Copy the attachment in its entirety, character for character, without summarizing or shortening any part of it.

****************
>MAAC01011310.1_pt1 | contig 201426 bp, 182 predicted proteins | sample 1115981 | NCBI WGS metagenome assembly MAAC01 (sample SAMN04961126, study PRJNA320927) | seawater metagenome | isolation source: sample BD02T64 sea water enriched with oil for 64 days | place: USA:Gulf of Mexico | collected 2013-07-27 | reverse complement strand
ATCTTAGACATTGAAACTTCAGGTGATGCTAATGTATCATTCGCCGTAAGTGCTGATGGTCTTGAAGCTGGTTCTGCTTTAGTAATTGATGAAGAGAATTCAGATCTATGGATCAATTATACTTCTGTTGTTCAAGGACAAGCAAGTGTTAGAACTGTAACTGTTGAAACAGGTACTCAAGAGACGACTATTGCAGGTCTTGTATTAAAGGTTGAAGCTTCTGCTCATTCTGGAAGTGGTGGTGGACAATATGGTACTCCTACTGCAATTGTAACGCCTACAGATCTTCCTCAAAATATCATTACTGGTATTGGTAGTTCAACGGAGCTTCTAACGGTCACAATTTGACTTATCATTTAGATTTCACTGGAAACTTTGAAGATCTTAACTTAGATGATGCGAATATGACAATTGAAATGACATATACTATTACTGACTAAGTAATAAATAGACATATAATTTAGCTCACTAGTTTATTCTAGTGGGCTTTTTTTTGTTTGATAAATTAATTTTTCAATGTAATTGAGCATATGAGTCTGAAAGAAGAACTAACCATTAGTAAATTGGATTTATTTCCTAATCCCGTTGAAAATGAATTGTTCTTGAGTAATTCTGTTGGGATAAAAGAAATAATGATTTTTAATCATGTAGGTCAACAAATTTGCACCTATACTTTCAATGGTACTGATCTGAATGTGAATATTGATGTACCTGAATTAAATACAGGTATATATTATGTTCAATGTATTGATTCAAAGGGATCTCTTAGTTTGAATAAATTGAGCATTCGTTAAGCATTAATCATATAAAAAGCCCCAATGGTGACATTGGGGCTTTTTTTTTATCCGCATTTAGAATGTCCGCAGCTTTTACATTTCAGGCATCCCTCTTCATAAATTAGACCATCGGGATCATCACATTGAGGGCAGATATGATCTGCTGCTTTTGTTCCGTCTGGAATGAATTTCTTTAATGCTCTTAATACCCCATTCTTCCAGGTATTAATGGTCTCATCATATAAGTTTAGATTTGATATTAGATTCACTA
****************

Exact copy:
>MAAC01011310.1_pt1 | contig 201426 bp, 182 predicted proteins | sample 1115981 | NCBI WGS metagenome assembly MAAC01 (sample SAMN04961126, study PRJNA320927) | seawater metagenome | isolation source: sample BD02T64 sea water enriched with oil for 64 days | place: USA:Gulf of Mexico | collected 2013-07-27 | reverse complement strand
ATCTTAGACATTGAAACTTCAGGTGATGCTAATGTATCATTCGCCGTAAGTGCTGATGGTCTTGAAGCTGGTTCTGCTTTAGTAATTGATGAAGAGAATTCAGATCTATGGATCAATTATACTTCTGTTGTTCAAGGACAAGCAAGTGTTAGAACTGTAACTGTTGAAACAGGTACTCAAGAGACGACTATTGCAGGTCTTGTATTAAAGGTTGAAGCTTCTGCTCATTCTGGAAGTGGTGGTGGACAATATGGTACTCCTACTGCAATTGTAACGCCTACAGATCTTCCTCAAAATATCATTACTGGTATTGGTAGTTCAACGGAGCTTCTAACGGTCACAATTTGACTTATCATTTAGATTTCACTGGAAACTTTGAAGATCTTAACTTAGATGATGCGAATATGACAATTGAAATGACATATACTATTACTGACTAAGTAATAAATAGACATATAATTTAGCTCACTAGTTTATTCTAGTGGGCTTTTTTTTGTTTGATAAATTAATTTTTCAATGTAATTGAGCATATGAGTCTGAAAGAAGAACTAACCATTAGTAAATTGGATTTATTTCCTAATCCCGTTGAAAATGAATTGTTCTTGAGTAATTCTGTTGGGATAAAAGAAATAATGATTTTTAATCATGTAGGTCAACAAATTTGCACCTATACTTTCAATGGTACTGATCTGAATGTGAATATTGATGTACCTGAATTAAATACAGGTATATATTATGTTCAATGTATTGATTCAAAGGGATCTCTTAGTTTGAATAAATTGAGCATTCGTTAAGCATTAATCATATAAAAAGCCCCAATGGTGACATTGGGGCTTTTTTTTTATCCGCATTTAGAATGTCCGCAGCTTTTACATTTCAGGCATCCCTCTTCATAAATTAGACCATCGGGATCATCACATTGAGGGCAGATATGATCTGCTGCTTTTGTTCCGTCTGGAATGAATTTCTTTAATGCTCTTAATACCCCATTCTTCCAGGTATTAATGGTCTCATCATATAAGTTTAGATTTGATATTAGATTCACTA